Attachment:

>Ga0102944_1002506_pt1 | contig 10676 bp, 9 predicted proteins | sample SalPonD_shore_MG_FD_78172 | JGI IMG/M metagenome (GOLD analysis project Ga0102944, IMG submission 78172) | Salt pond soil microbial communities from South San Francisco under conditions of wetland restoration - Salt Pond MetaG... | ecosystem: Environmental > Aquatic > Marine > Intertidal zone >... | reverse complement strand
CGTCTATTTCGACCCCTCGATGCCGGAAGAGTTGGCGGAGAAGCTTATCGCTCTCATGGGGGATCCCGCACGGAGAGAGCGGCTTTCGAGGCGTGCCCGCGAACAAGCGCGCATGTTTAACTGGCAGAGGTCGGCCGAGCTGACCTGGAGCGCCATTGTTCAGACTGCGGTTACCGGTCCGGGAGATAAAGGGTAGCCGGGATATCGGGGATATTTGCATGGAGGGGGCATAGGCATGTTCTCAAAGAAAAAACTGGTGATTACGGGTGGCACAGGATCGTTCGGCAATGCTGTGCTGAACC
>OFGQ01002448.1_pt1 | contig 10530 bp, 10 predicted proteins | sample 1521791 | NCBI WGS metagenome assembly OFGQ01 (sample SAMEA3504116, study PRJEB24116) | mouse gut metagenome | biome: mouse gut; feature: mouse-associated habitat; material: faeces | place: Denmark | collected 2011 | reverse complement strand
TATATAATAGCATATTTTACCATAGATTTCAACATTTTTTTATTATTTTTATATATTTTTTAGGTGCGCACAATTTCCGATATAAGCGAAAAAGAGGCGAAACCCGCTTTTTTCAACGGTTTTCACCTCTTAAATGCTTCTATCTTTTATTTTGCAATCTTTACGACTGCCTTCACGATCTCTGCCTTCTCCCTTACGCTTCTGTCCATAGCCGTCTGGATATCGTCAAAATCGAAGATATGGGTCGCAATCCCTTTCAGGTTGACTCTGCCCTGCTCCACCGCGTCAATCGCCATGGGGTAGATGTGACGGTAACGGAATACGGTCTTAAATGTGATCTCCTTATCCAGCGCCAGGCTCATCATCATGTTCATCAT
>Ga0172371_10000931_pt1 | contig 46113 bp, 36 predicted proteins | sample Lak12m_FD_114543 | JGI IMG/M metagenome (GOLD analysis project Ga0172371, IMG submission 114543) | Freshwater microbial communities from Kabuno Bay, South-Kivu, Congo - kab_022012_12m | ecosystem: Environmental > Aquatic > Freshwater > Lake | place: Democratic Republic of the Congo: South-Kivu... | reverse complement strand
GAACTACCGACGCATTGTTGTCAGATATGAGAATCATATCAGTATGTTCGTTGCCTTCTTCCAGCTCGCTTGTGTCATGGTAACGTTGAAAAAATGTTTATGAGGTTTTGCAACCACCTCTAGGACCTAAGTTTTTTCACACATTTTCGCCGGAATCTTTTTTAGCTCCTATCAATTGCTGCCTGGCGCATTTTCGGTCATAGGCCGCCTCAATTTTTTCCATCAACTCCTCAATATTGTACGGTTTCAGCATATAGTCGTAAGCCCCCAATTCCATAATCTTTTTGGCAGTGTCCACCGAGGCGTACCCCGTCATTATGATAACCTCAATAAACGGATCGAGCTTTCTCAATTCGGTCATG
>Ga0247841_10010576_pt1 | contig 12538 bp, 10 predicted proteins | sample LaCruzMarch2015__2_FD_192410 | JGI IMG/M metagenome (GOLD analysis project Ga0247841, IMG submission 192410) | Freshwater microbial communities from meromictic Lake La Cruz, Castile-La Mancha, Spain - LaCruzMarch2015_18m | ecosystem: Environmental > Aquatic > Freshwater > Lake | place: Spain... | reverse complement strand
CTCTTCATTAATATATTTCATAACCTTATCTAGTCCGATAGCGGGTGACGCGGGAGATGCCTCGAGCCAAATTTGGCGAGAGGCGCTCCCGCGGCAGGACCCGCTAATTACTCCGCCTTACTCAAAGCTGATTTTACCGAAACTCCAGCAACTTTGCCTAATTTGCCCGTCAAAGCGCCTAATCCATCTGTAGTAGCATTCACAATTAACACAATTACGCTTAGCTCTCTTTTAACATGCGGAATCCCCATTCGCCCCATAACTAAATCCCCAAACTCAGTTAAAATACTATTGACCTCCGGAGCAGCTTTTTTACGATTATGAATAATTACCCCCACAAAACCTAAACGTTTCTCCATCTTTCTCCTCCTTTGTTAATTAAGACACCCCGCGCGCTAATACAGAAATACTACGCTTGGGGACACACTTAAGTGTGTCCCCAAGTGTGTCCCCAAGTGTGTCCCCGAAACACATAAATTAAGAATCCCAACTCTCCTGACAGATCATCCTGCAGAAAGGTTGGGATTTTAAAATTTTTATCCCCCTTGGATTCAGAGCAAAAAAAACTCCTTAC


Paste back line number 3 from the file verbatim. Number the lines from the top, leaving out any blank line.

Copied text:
>OFGQ01002448.1_pt1 | contig 10530 bp, 10 predicted proteins | sample 1521791 | NCBI WGS metagenome assembly OFGQ01 (sample SAMEA3504116, study PRJEB24116) | mouse gut metagenome | biome: mouse gut; feature: mouse-associated habitat; material: faeces | place: Denmark | collected 2011 | reverse complement strand